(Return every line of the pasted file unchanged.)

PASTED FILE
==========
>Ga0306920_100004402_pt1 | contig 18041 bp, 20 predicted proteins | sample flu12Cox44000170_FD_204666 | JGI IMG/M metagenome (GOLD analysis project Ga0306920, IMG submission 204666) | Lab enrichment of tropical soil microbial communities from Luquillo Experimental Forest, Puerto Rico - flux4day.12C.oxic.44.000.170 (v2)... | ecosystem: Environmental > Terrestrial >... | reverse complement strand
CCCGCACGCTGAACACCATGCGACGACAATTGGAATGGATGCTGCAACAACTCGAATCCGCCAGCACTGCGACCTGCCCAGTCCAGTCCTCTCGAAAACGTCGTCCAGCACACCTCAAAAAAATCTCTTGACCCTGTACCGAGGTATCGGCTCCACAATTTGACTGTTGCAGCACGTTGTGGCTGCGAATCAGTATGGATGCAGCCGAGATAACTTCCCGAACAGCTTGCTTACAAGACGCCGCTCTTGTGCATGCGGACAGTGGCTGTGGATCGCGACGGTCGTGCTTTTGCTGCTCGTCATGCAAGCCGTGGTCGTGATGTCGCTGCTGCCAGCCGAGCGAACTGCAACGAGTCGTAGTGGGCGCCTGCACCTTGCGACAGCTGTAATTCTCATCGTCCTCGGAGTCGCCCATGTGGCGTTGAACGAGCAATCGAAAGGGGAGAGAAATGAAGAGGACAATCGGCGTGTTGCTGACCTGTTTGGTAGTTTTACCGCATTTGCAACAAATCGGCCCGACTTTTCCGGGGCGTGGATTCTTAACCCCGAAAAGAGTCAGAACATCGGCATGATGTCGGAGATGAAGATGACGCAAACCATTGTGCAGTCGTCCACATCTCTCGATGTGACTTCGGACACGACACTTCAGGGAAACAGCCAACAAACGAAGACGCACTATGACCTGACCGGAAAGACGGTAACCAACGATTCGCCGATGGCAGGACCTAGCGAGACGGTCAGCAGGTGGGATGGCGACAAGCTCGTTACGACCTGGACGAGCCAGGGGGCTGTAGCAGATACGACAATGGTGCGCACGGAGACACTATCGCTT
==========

>Ga0306920_100004402_pt1 | contig 18041 bp, 20 predicted proteins | sample flu12Cox44000170_FD_204666 | JGI IMG/M metagenome (GOLD analysis project Ga0306920, IMG submission 204666) | Lab enrichment of tropical soil microbial communities from Luquillo Experimental Forest, Puerto Rico - flux4day.12C.oxic.44.000.170 (v2)... | ecosystem: Environmental > Terrestrial >... | reverse complement strand
CCCGCACGCTGAACACCATGCGACGACAATTGGAATGGATGCTGCAACAACTCGAATCCGCCAGCACTGCGACCTGCCCAGTCCAGTCCTCTCGAAAACGTCGTCCAGCACACCTCAAAAAAATCTCTTGACCCTGTACCGAGGTATCGGCTCCACAATTTGACTGTTGCAGCACGTTGTGGCTGCGAATCAGTATGGATGCAGCCGAGATAACTTCCCGAACAGCTTGCTTACAAGACGCCGCTCTTGTGCATGCGGACAGTGGCTGTGGATCGCGACGGTCGTGCTTTTGCTGCTCGTCATGCAAGCCGTGGTCGTGATGTCGCTGCTGCCAGCCGAGCGAACTGCAACGAGTCGTAGTGGGCGCCTGCACCTTGCGACAGCTGTAATTCTCATCGTCCTCGGAGTCGCCCATGTGGCGTTGAACGAGCAATCGAAAGGGGAGAGAAATGAAGAGGACAATCGGCGTGTTGCTGACCTGTTTGGTAGTTTTACCGCATTTGCAACAAATCGGCCCGACTTTTCCGGGGCGTGGATTCTTAACCCCGAAAAGAGTCAGAACATCGGCATGATGTCGGAGATGAAGATGACGCAAACCATTGTGCAGTCGTCCACATCTCTCGATGTGACTTCGGACACGACACTTCAGGGAAACAGCCAACAAACGAAGACGCACTATGACCTGACCGGAAAGACGGTAACCAACGATTCGCCGATGGCAGGACCTAGCGAGACGGTCAGCAGGTGGGATGGCGACAAGCTCGTTACGACCTGGACGAGCCAGGGGGCTGTAGCAGATACGACAATGGTGCGCACGGAGACACTATCGCTT